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Tagged: Bypass, Credit Shelter, Trust
Kathleen ReynoldsKeymasterOctober 24, 2022 at 4:39 pmPost count: 428
Illustrates the benefit of the bypass trust by calculating the federal and state death taxes that would be payable at the second death, if the first spouse to die were to leave his or her entire estate to the survivor, so that the combined assets of the husband and wife were all taxable at the death of the survivor, and calculating the federal and state death taxes that would be payable at the second death if, at the first death, an amount equal to the unified credit applicable exclusion amount were removed from the taxable estates through a bypass trust. The difference in tax is the savings from the bypass trust.
The federal estate tax applies to the net estate of a decedent at death, but each person is allowed a unified credit which provides an exclusion from tax. For the year 2011, the unified credit exclusion amount is $5,000,000, and the tax rate is 35%, for both gift tax and estate tax purpose. The $5,000,000 exclusion amount is indexed for inflation after 2011, is $5,120,000 for 2012, $5,250,000 for 2013, $5,340,000 for 2014, $5,430,000 for 2015, $5,450,000 for 2016, $5,490,000 for 2017, $11,180,000 for 2018, $11,400,000 for 2019, $11,580,000 for 2020, $11,700,000 for 2021, $12,060,000 for 2022, and $12,920,000 for 2023. Future years (2024 and later) are estimates based on the Inflation Rate for Exclusion input.
An effective estate planning technique to use both unified credits is to change the wills or revocable trusts of the married couple so that, on the first death, the unified credit exclusion amount does not pass to the surviving spouse but is held in a trust for the benefit of the surviving spouse. In this way, the surviving spouse can get the income and benefit of the property held in the trust without the property being part of the survivor’s estate. Upon the death of the surviving spouse, the property in the trust passes to (or in further trust for) the children or other intended beneficiaries free of tax. This kind of trust is sometimes called a “bypass” trust, because the property in it “bypasses” the estate of the surviving spouse.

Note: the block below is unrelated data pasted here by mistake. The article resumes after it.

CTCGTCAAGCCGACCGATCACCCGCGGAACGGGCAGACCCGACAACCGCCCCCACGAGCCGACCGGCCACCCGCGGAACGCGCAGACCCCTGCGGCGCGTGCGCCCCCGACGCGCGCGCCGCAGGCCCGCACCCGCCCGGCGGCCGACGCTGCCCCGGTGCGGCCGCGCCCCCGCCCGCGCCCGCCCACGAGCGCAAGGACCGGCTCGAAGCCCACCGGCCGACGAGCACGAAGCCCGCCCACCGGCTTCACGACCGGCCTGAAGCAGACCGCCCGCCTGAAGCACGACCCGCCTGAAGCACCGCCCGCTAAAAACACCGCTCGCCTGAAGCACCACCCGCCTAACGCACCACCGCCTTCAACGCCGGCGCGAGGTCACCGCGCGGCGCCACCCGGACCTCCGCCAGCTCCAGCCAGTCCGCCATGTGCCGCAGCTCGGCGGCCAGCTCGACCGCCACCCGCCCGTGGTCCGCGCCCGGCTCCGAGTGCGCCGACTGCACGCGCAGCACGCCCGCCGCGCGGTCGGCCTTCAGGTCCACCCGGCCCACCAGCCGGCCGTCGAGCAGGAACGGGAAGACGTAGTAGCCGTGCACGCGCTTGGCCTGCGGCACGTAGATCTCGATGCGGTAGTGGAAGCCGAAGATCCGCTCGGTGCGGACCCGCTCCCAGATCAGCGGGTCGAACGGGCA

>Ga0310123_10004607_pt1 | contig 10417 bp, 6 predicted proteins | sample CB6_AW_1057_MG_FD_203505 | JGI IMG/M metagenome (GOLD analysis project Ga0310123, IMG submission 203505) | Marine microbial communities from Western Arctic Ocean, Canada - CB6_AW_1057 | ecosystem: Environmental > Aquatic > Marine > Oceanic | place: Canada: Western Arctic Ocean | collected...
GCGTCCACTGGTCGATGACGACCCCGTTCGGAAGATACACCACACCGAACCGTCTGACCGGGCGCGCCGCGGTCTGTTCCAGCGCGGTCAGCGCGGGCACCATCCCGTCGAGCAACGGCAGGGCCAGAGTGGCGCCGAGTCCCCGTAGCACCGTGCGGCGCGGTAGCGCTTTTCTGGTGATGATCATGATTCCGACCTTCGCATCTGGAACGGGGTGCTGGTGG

The estate tax calculations take into account the changes in rates and credits provided by the Tax Relief, Unemployment Insurance Reauthorization, and Jobs Creation Act of 2010, including the “deceased spousal unused exclusion amount” (DSUEA) that the surviving spouse may receive after the first death and which is intended to allow the estate of the surviving spouse to claim the benefit of the unified credits of both spouses without the use of a bypass trust. The bypass trust may still result in lower taxes at the second death due to (a) growth in the value of assets after the first death which can be excluded from the estate of the surviving spouse through the bypass trust but not through the use of the DSUEA, and (b) the possible reduction in the DSUEA by adjusted taxable gifts on which gift tax was paid.
In order to create the largest possible bypass trust at the first death, and so get the greatest benefit from the decedent’s unified credit, there must be assets in the decedent’s estate (or revocable trust) sufficient to use up all of the decedent’s unified credit. Assets that are jointly owned will pass outside of the will or revocable trust and cannot be used to fund the bypass trust. Life insurance or retirement benefits payable to a named beneficiary will also pass outside of the will or revocable trust (and outside of the bypass trust). And if one spouse has a large estate and the other a small estate (or no separate estate at all), the benefit of the unified credit can be lost if the spouse with the smaller estate dies first. Finally, some assets may not be suitable for a bypass trust. For example, death benefits from a qualified plan or individual retirement account can be rolled over by a surviving spouse, and the income tax deferred on those benefits, but the income tax might have to be paid prematurely, with a greater income tax cost, if the benefits are payable to the bypass trust. Therefore, although the program assumes that a bypass trust can be fully funded at the first death, careful planning may be needed to be certain that there are in fact appropriate assets in the estate to fund the bypass trust at the first death.